Hel further developed as Christian influence became more prominent. A previously unknown moral component was added.
If Hel survived Ragnarok, she also would become the goddess of an afterlife that was even more influenced by Christian ideas. The pleasant rebirth that ended Sturluson’s account was likely rooted in Christian stories of Paradise rather than a native Norse belief in happy endings.
Because the historical record is incomplete, it may never be known whether Hel was an ancient example of the death goddess archetype, a later personification of the grave, or from another source altogether. She and her realm remain, however, a compelling part of the complex beliefs of the Norse people.
Based largely o a few sources, Hel is known as the Norse goddess of death. She ruled over a realm that shared her name.
One of the three children of Loki and Angrboda, Hel was banished when the gods discovered the threat she and her siblings represented. While her brothers were chained, she was made the ruler of the world of the dead.
Usually said to be in the icy world of Niflheim, Hel’s realm was a dark and dreary place. Other than the dead, it was inhabited only by Hel herself and a handful of bound monsters.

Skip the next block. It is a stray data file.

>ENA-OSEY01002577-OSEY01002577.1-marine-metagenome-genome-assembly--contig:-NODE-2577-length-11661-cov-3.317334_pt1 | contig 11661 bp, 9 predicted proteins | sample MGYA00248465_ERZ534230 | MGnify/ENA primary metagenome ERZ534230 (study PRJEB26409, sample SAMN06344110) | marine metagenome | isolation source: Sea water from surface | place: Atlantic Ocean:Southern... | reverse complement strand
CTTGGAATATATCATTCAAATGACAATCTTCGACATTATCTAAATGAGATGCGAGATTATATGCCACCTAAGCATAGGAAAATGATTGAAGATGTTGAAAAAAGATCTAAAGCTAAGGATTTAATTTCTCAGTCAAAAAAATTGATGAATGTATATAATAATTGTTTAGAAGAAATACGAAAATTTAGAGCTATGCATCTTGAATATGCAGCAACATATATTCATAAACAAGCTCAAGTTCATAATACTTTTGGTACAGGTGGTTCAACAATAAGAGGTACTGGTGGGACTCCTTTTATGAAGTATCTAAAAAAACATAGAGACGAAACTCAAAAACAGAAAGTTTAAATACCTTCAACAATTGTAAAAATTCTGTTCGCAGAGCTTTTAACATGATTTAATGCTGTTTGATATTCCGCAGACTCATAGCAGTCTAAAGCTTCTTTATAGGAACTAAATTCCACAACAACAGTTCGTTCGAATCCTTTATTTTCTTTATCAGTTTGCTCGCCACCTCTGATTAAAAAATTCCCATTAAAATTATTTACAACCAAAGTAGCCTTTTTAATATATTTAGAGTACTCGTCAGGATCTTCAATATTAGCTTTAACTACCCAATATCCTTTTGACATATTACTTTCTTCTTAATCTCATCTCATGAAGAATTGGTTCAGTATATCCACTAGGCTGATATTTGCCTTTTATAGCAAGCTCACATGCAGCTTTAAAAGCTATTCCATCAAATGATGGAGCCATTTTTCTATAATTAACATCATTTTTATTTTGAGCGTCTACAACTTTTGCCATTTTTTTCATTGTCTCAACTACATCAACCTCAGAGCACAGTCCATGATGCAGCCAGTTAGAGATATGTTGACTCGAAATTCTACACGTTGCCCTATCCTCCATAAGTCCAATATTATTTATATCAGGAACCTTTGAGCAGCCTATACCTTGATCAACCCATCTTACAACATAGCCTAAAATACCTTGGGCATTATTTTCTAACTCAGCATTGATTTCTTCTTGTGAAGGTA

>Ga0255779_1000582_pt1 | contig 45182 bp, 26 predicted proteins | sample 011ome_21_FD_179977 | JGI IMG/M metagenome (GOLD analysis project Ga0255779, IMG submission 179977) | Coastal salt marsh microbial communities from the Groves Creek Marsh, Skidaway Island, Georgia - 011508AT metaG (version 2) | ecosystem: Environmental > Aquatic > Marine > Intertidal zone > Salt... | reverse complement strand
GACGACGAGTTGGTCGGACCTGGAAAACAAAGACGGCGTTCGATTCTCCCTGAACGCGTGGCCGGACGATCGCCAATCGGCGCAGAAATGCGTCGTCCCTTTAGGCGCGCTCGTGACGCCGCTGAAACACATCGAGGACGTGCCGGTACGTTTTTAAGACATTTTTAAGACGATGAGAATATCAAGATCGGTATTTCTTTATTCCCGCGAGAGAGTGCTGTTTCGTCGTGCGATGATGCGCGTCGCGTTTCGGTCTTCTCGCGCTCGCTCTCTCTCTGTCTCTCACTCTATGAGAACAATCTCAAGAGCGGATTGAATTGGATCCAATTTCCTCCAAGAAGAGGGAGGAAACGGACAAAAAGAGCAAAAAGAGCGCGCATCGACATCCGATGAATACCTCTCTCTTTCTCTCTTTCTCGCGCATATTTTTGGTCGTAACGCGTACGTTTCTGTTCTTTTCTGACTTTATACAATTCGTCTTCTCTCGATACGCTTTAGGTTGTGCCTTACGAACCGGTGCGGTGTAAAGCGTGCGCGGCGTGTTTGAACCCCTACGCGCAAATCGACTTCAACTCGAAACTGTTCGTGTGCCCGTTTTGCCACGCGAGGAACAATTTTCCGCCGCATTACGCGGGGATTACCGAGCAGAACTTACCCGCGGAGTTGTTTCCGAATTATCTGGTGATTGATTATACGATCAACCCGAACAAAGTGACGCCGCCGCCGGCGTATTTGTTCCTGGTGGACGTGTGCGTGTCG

Many famous myths involved travel to Hel’s world, however. Odin went there to consult a volva and Hermod tried to bargain with the goddess after Baldur’s untimely death.
Most of these stories in some way related to the events of Ragnarok. While Hel did not seem to take part in the fighting herself, her father Loki led the masses of the dead and the monsters of Niflheim against the gods.
Some historians believe that parts of the story, perhaps even the existence of Hel as a character, were later additions to Norse lore. Influences from both Greco-Roman and Christian beliefs led to the afterlife being seen as a physical realm with a deity at its head.
Others, however, see similarities to death goddesses from other cultures. They believe Hel was a threatening but revered goddess in the same tradition.
Because both the written and archaeological records are incomplete, we may never be able to say for sure whether Hel was an ancient goddess of the Norse people or an invention of medieval literature.